Street artist spruiks benefits of graffiti art

Camden Council has only just embraced the trend of street art but Wollondilly already has colourful displays in its towns.

Tahmoor resident and graffiti artist Joe Quilter is hoping that trend continues to grow in the shire.

Three months ago a business in Tahmoor commissioned Mr Quilter to spruce up a tried looking wall with a colourful mural.

He completed the artwork in three days after designing it and he already has another art project planned.

“Artworks are colourful, create a good vibe in the community, advertise businesses and create exposure for artists,” Mr Quilter said.

“They also boost tourism and the local economy because people travel to see art. Murals also reduce illegal tagging.

“I can’t say anything bad about them.”

Mr Quilter commended Wollondilly Council for being supportive of art projects, especially street art.

The council has run three street art projects with the help of Picton High School art teacher Jessica Gauci.

As part of a StreetART program, teenagers transformed old buildings at Emmett Park in Tahmoor, Warragamba skate park and Bargo skate Park into beautiful works of art.

The groups of teenagers completed three workshops prior to painting. They learnt airbrushing, drawing and stencilling techniques.

Mr Quilter said he would like to see the street art scene grow in the shire.

“There are some towns in Australia that have street art festivals,” Mr Quilter said.

“There are some professional graffiti murals in the shire.

“Wollondilly is slowly getting [an outdoor gallery] and it will be good to see it grow.”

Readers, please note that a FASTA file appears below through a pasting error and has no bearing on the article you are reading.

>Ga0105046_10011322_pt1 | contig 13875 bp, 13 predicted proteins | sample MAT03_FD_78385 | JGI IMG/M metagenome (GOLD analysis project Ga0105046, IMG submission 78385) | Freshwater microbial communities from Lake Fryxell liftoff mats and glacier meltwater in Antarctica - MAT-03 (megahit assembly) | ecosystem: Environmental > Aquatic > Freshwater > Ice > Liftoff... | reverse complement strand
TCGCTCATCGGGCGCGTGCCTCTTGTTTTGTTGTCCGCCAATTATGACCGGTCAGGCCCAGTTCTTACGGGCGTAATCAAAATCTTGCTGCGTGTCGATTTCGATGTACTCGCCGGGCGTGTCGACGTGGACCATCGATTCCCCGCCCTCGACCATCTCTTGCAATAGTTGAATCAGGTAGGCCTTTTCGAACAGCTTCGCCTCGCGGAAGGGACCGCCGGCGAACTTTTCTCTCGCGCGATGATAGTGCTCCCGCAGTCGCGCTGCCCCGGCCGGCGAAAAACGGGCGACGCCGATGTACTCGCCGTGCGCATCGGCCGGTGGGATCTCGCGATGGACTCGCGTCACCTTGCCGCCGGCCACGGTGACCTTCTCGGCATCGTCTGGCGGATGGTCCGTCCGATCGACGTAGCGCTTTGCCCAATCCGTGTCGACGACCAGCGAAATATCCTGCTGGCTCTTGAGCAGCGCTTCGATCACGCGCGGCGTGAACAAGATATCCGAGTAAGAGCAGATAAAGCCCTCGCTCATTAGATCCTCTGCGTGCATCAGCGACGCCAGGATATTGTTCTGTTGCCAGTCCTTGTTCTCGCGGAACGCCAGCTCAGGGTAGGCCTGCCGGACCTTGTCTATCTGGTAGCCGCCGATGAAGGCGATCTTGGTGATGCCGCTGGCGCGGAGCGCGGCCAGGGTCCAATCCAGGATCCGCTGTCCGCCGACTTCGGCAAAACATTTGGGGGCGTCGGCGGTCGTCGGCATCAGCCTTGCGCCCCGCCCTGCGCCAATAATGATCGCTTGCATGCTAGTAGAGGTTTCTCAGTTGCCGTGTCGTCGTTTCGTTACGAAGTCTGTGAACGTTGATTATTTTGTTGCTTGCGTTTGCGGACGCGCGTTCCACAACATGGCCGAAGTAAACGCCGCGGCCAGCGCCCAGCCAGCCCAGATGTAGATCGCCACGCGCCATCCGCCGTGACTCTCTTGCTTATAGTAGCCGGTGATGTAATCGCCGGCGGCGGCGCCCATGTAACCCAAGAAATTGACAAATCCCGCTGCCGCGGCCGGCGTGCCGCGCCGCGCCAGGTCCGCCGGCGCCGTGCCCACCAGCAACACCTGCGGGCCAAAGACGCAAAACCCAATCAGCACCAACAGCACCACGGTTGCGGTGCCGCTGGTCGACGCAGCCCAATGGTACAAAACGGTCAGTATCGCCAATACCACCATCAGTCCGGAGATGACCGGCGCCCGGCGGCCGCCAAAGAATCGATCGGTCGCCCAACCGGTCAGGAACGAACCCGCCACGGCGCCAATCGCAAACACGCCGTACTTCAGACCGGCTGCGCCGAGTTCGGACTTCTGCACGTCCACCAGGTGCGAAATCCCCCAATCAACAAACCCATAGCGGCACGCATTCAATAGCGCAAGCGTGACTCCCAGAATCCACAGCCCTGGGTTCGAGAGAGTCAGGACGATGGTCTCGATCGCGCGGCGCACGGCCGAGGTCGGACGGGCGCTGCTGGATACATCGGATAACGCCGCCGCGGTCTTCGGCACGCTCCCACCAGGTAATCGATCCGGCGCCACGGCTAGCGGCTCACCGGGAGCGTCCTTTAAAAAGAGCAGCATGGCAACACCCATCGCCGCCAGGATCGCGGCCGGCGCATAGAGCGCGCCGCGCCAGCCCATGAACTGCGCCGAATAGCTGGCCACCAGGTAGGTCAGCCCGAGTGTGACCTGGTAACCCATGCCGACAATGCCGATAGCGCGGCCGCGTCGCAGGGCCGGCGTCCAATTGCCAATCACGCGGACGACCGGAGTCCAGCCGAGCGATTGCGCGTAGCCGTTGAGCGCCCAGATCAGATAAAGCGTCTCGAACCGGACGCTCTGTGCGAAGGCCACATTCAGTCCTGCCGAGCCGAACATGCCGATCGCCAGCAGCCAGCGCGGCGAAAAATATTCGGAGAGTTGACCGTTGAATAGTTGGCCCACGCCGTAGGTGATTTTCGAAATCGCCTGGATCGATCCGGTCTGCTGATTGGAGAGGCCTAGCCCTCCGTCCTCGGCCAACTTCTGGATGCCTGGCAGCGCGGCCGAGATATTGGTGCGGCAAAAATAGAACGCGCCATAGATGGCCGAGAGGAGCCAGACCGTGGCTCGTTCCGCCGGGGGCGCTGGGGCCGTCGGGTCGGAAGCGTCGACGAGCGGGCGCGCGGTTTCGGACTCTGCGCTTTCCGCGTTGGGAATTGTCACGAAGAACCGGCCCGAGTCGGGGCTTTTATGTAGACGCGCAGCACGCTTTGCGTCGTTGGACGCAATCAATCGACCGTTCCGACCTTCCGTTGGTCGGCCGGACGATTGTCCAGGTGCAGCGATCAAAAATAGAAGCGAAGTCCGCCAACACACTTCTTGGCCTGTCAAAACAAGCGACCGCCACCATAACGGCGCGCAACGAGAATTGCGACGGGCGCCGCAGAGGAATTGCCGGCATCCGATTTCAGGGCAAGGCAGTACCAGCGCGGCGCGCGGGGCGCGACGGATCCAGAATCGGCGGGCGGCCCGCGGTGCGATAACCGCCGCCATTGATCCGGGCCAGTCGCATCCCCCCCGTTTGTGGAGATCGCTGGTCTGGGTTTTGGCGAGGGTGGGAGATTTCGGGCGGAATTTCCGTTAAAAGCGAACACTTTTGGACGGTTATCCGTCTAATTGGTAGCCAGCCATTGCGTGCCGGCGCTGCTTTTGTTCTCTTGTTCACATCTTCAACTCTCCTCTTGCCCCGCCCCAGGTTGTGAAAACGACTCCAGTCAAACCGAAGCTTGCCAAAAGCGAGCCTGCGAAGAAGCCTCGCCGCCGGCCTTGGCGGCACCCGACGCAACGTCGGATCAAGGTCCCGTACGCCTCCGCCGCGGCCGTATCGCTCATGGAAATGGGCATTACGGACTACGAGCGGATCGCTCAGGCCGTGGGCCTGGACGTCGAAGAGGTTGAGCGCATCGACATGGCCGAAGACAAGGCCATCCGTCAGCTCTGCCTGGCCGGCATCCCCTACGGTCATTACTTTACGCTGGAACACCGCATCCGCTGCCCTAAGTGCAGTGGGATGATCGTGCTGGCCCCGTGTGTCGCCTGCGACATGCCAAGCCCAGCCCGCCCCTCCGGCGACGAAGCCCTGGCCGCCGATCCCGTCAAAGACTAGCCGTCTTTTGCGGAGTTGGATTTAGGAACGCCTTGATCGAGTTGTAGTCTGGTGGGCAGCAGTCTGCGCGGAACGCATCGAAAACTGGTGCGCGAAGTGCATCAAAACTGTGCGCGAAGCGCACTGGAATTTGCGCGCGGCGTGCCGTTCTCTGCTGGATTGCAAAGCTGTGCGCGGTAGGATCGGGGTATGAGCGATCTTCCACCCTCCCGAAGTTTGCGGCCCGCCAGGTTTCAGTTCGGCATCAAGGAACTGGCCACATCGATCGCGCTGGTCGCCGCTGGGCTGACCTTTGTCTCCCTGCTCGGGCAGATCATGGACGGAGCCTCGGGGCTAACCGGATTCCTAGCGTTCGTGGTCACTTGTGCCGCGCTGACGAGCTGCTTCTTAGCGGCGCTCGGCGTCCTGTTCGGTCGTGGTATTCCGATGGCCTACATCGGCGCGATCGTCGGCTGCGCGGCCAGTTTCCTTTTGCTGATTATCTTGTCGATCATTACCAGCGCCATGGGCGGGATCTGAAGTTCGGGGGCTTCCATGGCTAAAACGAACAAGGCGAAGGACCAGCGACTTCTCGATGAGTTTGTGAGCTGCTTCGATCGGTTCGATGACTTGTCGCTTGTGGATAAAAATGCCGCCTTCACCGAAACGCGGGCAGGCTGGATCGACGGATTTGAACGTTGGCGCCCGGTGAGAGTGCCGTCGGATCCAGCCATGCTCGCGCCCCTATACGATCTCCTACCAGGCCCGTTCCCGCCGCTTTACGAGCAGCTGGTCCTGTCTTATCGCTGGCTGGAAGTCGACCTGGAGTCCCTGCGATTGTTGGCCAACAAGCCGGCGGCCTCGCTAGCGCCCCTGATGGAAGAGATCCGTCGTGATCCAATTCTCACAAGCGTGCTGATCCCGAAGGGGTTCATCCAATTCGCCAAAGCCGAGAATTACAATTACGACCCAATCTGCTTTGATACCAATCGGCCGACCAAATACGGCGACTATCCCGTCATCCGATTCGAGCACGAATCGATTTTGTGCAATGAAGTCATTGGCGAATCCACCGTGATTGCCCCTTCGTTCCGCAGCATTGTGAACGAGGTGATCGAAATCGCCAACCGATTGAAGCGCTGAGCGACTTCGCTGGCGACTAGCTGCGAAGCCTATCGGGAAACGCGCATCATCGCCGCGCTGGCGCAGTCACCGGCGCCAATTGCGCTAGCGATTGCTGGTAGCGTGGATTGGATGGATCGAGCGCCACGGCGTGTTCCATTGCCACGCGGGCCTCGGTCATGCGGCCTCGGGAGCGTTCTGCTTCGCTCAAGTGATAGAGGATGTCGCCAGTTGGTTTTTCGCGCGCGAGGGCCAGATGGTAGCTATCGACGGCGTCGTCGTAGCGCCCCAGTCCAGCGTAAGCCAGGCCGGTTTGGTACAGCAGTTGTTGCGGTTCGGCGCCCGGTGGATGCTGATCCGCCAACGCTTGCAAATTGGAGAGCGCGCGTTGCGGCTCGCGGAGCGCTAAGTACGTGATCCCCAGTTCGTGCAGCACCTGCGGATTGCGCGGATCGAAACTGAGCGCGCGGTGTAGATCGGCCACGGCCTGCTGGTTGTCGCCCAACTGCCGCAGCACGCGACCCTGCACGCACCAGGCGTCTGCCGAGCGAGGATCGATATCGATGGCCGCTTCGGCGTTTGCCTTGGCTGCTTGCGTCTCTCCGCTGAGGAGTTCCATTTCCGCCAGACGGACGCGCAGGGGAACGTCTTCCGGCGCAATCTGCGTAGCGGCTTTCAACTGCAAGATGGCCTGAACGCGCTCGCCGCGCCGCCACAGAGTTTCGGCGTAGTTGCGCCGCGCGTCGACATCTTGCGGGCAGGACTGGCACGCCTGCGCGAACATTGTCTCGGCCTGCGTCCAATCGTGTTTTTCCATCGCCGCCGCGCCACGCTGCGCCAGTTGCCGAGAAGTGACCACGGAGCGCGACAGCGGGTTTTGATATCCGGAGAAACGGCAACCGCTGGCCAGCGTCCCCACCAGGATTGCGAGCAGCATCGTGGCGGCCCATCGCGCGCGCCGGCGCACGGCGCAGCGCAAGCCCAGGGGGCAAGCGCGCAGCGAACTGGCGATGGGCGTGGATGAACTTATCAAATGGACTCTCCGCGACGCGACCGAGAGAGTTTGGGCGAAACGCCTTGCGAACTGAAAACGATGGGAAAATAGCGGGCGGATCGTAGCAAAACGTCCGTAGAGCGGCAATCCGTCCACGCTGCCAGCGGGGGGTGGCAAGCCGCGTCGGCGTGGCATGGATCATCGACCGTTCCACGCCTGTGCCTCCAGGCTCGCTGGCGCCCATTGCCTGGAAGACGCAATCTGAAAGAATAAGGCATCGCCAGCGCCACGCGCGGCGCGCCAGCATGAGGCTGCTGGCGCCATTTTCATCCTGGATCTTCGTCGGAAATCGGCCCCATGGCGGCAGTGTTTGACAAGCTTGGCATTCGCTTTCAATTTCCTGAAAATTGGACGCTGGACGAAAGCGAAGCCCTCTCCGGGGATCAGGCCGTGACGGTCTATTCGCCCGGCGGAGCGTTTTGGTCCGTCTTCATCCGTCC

Mr Quilter said some people struggled to distinguish between graffiti tagging and graffiti art.

“People see spray paint art and assume it is illegal graffiti,” he said.

“That is the same a assuming everyone who rides a Harley Davidson is a bikie.

“It is about educating and communicating with the community.

“Art is supposed to be challenging and its not just supposed to be generic.

“Artists can say a lot with their work.”

Mr Quilter said locals took an interest in his mural in Tahmoor when he painted it.

“People would come by, talk to me and say it was great,” he said.

“They took a great interest in the artwork and their feedback was positive.”

Mr Quilter said he valued community feedback about his artwork.

He said one of the business owners near the artwork at Tahmoor said the mural about cars did not relate or promote her nail salon.

As a result of her feedback, Mr Quilter will likely add to his artwork to make it more relevant to her business.

“Community consultant is important in the street art process,” he said.

“I value the feedback on the design and I want to work with business owners to make them as happy as possible.”

Mr Quilter lives and breathes art. He is a member of the Wollondilly Art Group and is doing a PhD on the applied ethics of graffiti and street art.

A new artwork was recently created a Harrington Park Basketball Court with an Australian wildlife theme and Currans Hill Community Centre will have a similar mural by the end of June.

Camden mayor Lara Symkowiak said everyone involved in creating the Harrington Park artwork had helped to create a vibrant piece of art that enhanced the built environment.